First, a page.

The best thing to do is if the priest lifts the chalice after you receive, kiss it.  If he doesn't lift the chalice after you receive do not kiss the chalice.  I should repeat that.  Let us have a little review:

If the priest  lifts the chalice after you receive then kiss the chalice.

If the priest DOES NOT LIFT THE CHALICE AT ALL AFTER YOU RECEIVE do not ATTEMPT to kiss the chalice.



Since we're Orthodox and do things in threes, let's have another review.

If the priest lifts the chalice  after you receive then kiss the chalice.

If the priest DOES NOT LIFT THE CHALICE AT ALL AFTER YOU RECEIVE do not ATTEMPT to kiss the chalice.



Perhaps one more lesson, if a priest/bishop tells you what I wrote above, follow his instruction.  It makes the whole process smoother and less stressful for the entire community and the clergy, whether sub-deacon, deacon, priest or bishop who is distributing Communion

If the priest lifts the chalice  after you receive then kiss the chalice.

If the priest DOES NOT LIFT THE CHALICE AT ALL AFTER YOU RECEIVE do not ATTEMPT to kiss the chalice.


Thank you for listening and please remember


If the priest lifts the chalice  after you receive then kiss the chalice.

If the priest DOES NOT LIFT THE CHALICE AT ALL AFTER YOU RECEIVE do not ATTEMPT to kiss the chalice.


As far as kissing the icon on the tetrapod, we are not to be at Church worrying about such actions of others.  We are at the Liturgy to worship, pray, focus on God through the Liturgy and to do so with those present and the Orthodox throughout worshiping in union with us.  We are to focus on Christ and if we are prepared, we receive Communion, for it is Christ who unites us all.   
My suggestion is to follow the practice of the community.  If the priest instructs otherwise at a homily then LISTEN TO HIM.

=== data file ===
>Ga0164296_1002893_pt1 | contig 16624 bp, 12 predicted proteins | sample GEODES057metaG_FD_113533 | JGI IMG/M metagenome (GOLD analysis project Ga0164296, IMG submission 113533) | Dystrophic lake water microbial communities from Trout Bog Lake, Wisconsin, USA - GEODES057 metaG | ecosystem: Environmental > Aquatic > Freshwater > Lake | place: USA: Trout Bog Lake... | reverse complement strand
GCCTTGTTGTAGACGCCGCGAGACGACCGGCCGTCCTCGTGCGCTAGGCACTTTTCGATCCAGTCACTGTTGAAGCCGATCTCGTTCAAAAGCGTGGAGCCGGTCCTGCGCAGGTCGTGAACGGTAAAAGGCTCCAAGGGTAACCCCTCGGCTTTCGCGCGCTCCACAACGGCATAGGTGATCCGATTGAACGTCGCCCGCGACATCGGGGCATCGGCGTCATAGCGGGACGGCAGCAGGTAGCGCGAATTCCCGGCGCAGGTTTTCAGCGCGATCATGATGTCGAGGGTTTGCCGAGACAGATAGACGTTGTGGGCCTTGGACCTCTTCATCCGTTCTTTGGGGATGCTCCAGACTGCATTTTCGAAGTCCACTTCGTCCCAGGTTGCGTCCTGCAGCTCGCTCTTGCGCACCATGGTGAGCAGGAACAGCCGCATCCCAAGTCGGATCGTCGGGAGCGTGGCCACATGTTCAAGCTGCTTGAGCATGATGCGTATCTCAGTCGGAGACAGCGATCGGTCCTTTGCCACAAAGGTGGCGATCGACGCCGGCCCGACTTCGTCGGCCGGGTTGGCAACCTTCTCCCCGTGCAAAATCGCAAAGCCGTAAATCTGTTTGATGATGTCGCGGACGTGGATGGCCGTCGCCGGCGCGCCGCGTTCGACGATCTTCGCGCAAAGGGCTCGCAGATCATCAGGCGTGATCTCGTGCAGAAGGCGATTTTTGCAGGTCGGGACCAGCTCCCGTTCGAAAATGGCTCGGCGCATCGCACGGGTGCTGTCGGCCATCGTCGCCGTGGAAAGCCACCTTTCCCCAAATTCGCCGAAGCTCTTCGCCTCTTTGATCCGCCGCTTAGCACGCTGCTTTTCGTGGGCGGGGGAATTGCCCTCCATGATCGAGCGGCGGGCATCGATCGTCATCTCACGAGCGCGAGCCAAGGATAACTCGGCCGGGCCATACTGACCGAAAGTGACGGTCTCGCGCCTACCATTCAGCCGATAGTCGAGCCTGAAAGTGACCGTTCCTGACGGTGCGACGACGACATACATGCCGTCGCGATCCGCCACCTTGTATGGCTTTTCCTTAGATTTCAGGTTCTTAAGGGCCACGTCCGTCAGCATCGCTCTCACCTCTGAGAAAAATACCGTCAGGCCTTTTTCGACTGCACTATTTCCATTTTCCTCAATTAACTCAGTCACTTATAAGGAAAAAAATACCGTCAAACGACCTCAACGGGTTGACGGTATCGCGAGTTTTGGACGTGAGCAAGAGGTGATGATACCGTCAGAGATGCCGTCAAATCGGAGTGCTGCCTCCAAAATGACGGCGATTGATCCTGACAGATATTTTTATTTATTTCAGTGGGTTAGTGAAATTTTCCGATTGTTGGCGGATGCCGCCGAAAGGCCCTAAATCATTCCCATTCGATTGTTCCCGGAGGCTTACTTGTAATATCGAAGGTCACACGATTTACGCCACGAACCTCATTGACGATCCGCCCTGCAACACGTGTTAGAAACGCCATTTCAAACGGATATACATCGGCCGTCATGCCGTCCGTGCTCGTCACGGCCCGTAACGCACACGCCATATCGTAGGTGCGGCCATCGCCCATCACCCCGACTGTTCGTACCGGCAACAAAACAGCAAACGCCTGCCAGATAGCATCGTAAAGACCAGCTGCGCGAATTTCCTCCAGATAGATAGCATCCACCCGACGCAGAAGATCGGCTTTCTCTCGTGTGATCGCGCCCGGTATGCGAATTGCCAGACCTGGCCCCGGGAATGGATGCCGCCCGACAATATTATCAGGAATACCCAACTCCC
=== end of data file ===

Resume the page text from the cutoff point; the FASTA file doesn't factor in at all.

And as always, follow the above advice given in bold lettering.  If your parish kisses the icon before Communion and no word has been given not to, it is therefore an accepted small tradition. 


Perhaps one more piece of instruction is while visiting another parish call the priest before you arrive.  Discuss with him what he requires for you to receive communion and at that time you may ask the customs of the parish. 

But always remember

If the priest lifts the chalice  after you receive then kiss the chalice.

If the priest DOES NOT LIFT THE CHALICE AT ALL AFTER YOU RECEIVE do not ATTEMPT to kiss the chalice.


I find the repeated assertion of what we are or are not to do, combined with the repeated bolding of that assertion and overall condescending tone of the lecture to be insulting in the extreme.  I don't attempt to tell you how you should or should not act in your parish.  It's a shame you don't think I'm deservig of the same courtesy.
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« Reply #23 on: January 21, 2008, 08:05:59 PM »

This seems to be common in Slavic parishes.  In the ROCA parish I attend, in two Serbian parishes I have been to, and in one very Russian OCA one, this was the case in all of them.

Interesting.  I've never seen this in Russian parishes that I've been to , but that probably just means that I have to visit more Russian churches.
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« Reply #24 on: January 21, 2008, 08:10:02 PM »

With all due respect, this is not the same thing that I am talking about.  In the situation I am describing, the people kiss the icon on the analogion that is convenient for them to kiss while they are lined up to receive communion.  This is often an icon of a feast; it may be a saint or Christ or the Theotokos too.
CAUTION:  DO NOT take the following as any kind of advice to do something other than what your parish tradition requires of you.

My priest actually put an end to this practice in our parish.  He figures that, when we are in line to receive Communion, keeping our minds and hearts focused on the Sacrament is more important than venerating an icon.  Some people still venerate the icons on their way to Communion, though.  I guess old habits aren't broken overnight.